You compared the present insistence by the vaccine-poisoned that all must share their fate with the rebellion of Satan and his angels. I think an even better one is with Eve giving the fruit to Adam, especially as depicted in Milton’s ‘Paradise Lost’. C.S. Lewis in his ‘Preface to Paradise Lost’ describes this moment:
“The results of her fall begin at once. She thinks that earth is a long way from Heaven and God may not have seen her (811-16); the doom of Nonsense is already at work. Next she decides that she will not tell Adam about the fruit. She will exploit her secret to become his equal – or no, better still, his superior (817-25). The rebel is already aiming at tyranny. But presently she remembers that the fruit may, after all, be deadly. She decides that if she is to die, Adam must die with her; it is intolerable that he should be happy, and happy (who knows?) with another woman when she is gone. I am not sure that critics always notice the precise sin which Eve is now committing, yet there is no mystery about it. Its name in English is Murder. If the fruit is to produce deity Adam shall have none of it; she means to do a corner in divinity. But if it means death, then he must be made to eat it, in order that he may die – for that reason and no other, as her words make perfectly plain (826-30). And hardly has she made this resolve before she is congratulating herself upon it as a singular proof of the tenderness and magnanimity of her love (830-3).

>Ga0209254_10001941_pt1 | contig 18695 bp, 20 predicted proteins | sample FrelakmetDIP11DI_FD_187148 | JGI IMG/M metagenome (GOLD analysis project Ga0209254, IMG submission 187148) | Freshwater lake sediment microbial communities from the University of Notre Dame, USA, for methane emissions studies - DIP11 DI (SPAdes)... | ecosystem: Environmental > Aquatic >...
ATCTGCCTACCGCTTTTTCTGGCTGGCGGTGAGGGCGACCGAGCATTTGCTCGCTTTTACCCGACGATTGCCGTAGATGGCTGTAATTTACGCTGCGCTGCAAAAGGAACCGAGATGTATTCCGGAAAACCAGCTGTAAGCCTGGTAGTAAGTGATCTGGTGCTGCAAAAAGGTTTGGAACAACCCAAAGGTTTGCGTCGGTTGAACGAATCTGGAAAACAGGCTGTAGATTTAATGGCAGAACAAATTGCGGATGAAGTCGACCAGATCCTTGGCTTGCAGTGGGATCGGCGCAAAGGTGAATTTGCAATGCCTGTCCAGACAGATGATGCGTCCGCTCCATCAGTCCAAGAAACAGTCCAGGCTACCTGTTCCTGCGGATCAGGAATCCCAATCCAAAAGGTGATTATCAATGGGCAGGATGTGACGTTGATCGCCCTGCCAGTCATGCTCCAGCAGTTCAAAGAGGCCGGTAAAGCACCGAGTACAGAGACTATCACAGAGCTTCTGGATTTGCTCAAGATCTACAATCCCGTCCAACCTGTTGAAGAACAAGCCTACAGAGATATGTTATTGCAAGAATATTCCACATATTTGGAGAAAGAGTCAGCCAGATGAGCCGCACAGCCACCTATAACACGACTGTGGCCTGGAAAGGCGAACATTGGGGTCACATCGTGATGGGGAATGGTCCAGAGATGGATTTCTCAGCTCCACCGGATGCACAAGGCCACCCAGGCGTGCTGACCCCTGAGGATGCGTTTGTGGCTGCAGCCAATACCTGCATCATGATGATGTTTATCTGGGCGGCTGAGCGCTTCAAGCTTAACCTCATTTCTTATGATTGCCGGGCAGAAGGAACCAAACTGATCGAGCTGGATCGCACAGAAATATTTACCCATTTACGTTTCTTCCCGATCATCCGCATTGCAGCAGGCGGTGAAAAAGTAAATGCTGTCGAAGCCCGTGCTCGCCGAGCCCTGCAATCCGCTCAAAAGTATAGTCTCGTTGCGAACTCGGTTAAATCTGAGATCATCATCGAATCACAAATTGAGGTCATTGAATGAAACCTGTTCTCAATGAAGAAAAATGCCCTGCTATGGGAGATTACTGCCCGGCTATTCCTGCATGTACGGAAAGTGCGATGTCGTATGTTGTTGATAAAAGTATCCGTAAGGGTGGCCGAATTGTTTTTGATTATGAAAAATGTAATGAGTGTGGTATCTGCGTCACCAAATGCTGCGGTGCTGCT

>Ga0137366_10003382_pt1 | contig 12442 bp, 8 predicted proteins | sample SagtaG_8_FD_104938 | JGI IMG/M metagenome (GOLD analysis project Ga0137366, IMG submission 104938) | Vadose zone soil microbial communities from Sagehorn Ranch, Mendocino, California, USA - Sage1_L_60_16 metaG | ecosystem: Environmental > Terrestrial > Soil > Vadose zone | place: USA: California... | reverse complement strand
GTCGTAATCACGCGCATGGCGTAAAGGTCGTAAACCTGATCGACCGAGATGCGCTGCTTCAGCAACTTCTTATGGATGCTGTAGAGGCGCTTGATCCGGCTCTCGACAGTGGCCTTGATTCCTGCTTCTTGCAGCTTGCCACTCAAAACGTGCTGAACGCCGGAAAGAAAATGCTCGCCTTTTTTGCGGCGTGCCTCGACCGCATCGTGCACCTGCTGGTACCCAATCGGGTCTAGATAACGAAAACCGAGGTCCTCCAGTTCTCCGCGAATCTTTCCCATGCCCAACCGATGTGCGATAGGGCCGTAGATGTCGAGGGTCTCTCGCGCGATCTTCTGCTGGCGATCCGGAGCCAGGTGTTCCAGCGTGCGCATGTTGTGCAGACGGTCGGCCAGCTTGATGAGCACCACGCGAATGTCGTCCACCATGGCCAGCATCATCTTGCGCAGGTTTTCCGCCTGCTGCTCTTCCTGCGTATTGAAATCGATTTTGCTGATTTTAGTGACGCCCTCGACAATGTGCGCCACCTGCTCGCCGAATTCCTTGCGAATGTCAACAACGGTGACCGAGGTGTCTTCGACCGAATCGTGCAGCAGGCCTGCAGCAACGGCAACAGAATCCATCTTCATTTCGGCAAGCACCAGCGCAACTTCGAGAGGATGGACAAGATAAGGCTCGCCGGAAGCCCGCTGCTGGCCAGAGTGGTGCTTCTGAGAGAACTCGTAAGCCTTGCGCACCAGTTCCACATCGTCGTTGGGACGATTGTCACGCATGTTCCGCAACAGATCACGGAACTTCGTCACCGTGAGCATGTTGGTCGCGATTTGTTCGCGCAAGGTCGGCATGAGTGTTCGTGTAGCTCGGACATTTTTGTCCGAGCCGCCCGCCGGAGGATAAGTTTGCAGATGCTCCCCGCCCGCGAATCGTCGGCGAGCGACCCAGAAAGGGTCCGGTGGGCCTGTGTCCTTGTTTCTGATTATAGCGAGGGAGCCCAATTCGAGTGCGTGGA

If the precise movement of Eve’s mind at this point is not always noticed, that is because Milton’s truth to nature is here almost too great, and the reader is involved in the same illusion as Eve herself. The whole thing is so quick, each new element of folly, malice, and corruption enters so unobtrusively, so naturally, that it is hard to realize we have been watching the genesis of murder. We expect something more like Lady Macbeth’s ‘unsex me here’. But Lady Macbeth speaks thus after the intention of murder has already been fully formed in her mind. Milton is going close to the actual moment of decision. Thus, and not otherwise, does the mind turn to embrace evil. No man, perhaps, ever at first described to himself the act he was about to do as Murder, or Adultery, or Fraud, or Treachery, or Perversion; and when he hears it so described by other men he is (in a way) sincerely shocked and surprised. Those others ‘don’t understand’. If they knew what it had really been like for him, they would not use those crude ‘stock’ names. With a wink or a titter, or in a cloud of muddy emotion, the thing has slipped into his will as something not very extraordinary, something of which, rightly understood and in all his highly peculiar circumstances, he may even feel proud. If you or I, reader, ever commit a great crime, be sure we shall feel very much more like Eve than like Iago.”